How to Secure Major Gifts

Once you find a prospect with the right propensity, affinity, and capacity, you’ll need to create the right solicitation strategy. 

Here are a few best practices for making major gift appeals: 

1. Be Patient

One of the most important elements of major gift fundraising is that the process shouldn’t be rushed. Don’t expect to receive a major gift after your first conversation with a donor. 

Also, don’t expect their first gift to be massive. You’ll need to slowly develop your relationship with a major donor prospect over time. Additionally, as major donor prospects understand the impact of their gifts, they’ll feel more motivated to increase the significance of their donations.

2. Find Areas of Alignment

It’s important to relate a prospect’s potential donation to an impact area they’re passionate about. So, review their affinity indicators to see what type of organizations and campaigns they’ve given to previously. This insight will start you down the right path to soliciting a major gift and developing a meaningful donor relationship.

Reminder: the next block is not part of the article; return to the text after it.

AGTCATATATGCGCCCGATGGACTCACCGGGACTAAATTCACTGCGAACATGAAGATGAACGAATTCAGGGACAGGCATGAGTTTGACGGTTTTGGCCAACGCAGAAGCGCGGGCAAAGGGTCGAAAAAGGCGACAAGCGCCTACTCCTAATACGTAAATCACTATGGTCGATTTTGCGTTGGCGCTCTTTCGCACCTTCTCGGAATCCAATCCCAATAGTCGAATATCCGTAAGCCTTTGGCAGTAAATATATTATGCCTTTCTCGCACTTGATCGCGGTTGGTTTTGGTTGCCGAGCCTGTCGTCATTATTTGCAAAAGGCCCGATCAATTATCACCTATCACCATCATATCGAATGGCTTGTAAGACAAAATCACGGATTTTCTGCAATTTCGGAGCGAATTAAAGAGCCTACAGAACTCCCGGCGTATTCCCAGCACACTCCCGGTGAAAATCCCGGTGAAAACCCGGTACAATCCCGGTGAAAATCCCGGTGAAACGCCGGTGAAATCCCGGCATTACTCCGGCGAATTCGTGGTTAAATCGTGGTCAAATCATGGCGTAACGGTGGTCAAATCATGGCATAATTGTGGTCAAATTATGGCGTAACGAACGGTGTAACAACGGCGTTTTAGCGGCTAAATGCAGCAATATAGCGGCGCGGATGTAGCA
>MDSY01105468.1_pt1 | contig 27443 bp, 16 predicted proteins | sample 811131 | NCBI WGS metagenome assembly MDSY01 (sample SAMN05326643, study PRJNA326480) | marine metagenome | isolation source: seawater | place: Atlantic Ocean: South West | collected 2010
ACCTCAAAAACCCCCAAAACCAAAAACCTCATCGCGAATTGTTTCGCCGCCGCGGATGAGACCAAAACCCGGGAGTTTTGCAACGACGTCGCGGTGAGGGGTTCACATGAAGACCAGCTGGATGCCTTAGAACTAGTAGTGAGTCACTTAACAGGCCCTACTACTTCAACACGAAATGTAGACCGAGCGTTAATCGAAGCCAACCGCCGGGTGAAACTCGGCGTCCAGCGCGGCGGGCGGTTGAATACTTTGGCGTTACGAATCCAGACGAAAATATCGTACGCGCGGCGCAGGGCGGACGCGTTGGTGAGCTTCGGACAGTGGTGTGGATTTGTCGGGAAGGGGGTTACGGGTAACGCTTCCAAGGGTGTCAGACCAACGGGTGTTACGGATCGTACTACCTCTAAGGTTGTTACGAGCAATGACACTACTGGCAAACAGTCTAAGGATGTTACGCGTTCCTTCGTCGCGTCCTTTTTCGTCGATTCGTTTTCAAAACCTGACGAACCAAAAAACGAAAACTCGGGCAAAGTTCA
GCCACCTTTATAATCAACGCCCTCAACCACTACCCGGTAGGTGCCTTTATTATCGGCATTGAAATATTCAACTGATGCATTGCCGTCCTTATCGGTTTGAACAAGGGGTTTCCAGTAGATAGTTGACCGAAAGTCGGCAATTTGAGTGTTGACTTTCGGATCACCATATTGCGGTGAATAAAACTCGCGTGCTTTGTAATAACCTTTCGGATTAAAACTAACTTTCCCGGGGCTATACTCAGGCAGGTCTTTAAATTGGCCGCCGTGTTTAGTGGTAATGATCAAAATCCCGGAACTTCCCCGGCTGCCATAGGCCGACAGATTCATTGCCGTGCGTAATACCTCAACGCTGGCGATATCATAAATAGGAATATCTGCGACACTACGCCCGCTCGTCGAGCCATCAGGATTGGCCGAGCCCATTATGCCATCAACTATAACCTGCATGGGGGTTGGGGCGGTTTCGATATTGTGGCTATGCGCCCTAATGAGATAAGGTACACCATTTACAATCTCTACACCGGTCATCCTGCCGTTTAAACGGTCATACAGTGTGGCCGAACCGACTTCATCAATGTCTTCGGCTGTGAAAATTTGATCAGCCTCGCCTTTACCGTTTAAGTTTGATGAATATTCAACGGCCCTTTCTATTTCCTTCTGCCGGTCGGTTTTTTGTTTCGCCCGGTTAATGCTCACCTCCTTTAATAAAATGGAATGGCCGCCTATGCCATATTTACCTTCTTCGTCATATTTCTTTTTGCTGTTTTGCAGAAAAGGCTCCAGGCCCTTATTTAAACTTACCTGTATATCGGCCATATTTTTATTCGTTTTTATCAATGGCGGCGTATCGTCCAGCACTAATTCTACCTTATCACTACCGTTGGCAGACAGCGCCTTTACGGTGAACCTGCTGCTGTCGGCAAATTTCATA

Additionally, justify the specific donation amount you ask for by connecting it to your program outputs or outcomes. For example, ask for $26,000 that will help ten underprivileged children attend school. Or ask for a $1,000,000 endowment to fund the salary of 3 teachers for the next 20 years. This detail will allow a donor to envision the impact of their donation.  

3. Ask on a Sunny Friday 

Although this may seem strange, research shows that Friday’s the most charitable day of the week. It seems like donors are invigorated to give when the weekend’s around the corner! Additionally, a study found that a decrease in temperature from 12.5 degrees Celsius to 4.5 degrees Celsius resulted in a 24.6% decrease in charitable giving. So, warm weather may just help you in your next appeal. 

More, It can’t hurt to apply both tactics simultaneously, so book your next major donor appeal on a beautiful Friday afternoon.

4. Use a Donor Predictions Tool

Fundraisers can have thousands of data points to keep track of within their CRM database. This volume necessitates using predictive analytics software to identify opportunities in your donor data.

Tools like KIT will uncover valuable insights in a matter of seconds: